details of real life in fresh ways. He combined this with a lucid naturalism picked up from Wright which gave him a deepened understanding of how social environment impacts upon the lives of individuals. He then developed an ability to alternate these styles with a finely textured, many-layered symbolism which he learned from Joyce and Malraux. Going one step further, he was able to judiciously blend these styles with comic techniques from American and African American folk tradition, developing a distinctive voice which can only be called "Ellisonian." Flying Home and Other Stories is an important book because it documents more fully than any other primary source this remarkable literary development, in addition to adding six stories of high quality to the Ellison canon.
This book should not be seen as merely filling in lacunae in Ellison's oeuvre in order to bring certain aspects of Ellison studies to a closure. Rather, it should whet our appetite for new work which needs to be done so that we can finally have an adequate view of Ellison's entire career and his achievement as a writer. Not only do the previously unpublished stories need to be critically analyzed and assessed but Ellison's long-awaited second novel should finally be put together and published. Ellison's superb non-fiction prose, which has only been fitfully explored by scholars and critics, deserves much closer scrutiny. And, of course, biographies of Ellison are desperately needed, especially to provide us with a better understanding of his early years in Oklahoma, his formative years as a writer in New York, and his later years after he had achieved fame as a major novelist. Ellison studies, therefore, are about to enter an exciting new phase, thanks in no small measure to the publication of Flying Home and Other Stories.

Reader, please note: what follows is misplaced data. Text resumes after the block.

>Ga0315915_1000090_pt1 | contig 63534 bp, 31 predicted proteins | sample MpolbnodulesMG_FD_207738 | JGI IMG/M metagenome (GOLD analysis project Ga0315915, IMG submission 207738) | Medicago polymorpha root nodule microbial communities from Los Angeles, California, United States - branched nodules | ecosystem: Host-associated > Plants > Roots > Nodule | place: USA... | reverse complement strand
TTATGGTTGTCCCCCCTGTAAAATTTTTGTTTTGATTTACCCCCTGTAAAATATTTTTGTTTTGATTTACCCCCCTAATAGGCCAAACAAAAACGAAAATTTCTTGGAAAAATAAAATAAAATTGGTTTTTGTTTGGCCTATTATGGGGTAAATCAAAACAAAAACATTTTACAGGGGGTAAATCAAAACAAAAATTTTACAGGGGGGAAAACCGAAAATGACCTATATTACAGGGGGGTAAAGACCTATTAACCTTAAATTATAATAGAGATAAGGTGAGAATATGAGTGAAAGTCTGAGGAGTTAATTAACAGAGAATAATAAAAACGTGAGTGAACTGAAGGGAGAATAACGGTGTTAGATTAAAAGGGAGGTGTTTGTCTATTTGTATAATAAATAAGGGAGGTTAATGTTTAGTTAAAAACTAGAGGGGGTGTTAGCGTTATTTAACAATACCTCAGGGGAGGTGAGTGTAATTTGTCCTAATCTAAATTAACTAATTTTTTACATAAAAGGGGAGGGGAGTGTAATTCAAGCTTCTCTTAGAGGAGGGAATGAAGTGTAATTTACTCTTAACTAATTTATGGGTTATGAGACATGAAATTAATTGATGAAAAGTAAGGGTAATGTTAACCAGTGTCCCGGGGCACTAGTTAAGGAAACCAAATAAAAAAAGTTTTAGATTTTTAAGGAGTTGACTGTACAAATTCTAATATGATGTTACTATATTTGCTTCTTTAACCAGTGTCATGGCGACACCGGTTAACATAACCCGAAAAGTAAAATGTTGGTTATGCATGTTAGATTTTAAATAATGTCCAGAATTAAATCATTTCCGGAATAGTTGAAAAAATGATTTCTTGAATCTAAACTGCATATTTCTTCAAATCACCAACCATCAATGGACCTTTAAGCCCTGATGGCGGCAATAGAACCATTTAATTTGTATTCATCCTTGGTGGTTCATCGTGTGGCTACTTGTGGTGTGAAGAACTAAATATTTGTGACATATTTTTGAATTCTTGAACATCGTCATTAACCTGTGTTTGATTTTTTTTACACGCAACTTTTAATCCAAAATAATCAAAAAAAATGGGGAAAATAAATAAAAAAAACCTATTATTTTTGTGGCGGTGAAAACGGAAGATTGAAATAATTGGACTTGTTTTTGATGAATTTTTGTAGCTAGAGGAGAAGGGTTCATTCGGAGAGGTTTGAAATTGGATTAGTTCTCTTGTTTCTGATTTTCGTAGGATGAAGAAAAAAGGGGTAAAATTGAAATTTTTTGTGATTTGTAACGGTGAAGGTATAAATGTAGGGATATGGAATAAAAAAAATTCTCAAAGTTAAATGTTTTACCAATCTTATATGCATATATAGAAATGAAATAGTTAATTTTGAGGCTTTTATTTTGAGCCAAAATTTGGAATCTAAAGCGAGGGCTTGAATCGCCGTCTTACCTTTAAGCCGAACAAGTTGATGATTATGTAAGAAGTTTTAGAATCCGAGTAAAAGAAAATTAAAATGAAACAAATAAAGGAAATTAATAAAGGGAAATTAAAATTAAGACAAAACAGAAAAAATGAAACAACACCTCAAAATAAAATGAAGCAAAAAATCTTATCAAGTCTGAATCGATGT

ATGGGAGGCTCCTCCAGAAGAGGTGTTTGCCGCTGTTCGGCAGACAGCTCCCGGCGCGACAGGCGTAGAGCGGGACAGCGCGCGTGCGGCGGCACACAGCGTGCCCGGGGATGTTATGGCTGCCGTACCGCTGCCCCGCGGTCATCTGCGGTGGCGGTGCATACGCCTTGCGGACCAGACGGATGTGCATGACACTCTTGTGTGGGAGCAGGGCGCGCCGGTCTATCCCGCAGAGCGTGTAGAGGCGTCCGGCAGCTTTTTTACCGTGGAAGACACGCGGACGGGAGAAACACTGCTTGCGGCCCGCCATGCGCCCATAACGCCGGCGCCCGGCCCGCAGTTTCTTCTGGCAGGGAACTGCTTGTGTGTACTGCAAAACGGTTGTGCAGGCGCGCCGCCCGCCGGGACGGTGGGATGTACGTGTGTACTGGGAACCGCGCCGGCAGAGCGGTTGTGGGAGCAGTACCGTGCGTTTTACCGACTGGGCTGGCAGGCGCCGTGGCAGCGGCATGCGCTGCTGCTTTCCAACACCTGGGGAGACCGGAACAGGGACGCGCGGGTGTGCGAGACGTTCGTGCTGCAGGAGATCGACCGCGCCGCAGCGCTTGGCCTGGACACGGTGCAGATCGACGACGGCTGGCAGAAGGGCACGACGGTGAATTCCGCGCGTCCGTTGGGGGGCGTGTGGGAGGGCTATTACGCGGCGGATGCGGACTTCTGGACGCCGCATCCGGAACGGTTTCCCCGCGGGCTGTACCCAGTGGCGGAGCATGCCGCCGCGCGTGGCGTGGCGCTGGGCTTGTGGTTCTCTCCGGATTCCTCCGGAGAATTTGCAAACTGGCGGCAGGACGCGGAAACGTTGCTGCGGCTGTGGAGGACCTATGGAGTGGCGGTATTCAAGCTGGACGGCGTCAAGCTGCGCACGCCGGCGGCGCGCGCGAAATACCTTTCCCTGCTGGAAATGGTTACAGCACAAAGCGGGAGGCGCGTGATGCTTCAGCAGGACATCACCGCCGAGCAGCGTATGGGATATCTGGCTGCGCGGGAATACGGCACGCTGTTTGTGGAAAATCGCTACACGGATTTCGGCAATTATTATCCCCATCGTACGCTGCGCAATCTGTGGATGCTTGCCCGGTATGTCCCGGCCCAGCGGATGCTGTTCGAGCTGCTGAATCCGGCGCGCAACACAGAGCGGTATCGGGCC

Callahan John F. Flying Home and Other Stories. New York: Random House, 1996. Ellison Ralph. Shadow and Act. New York: Signet Books, 1966.
From African American Review 32 (Spring 1998), 164-167.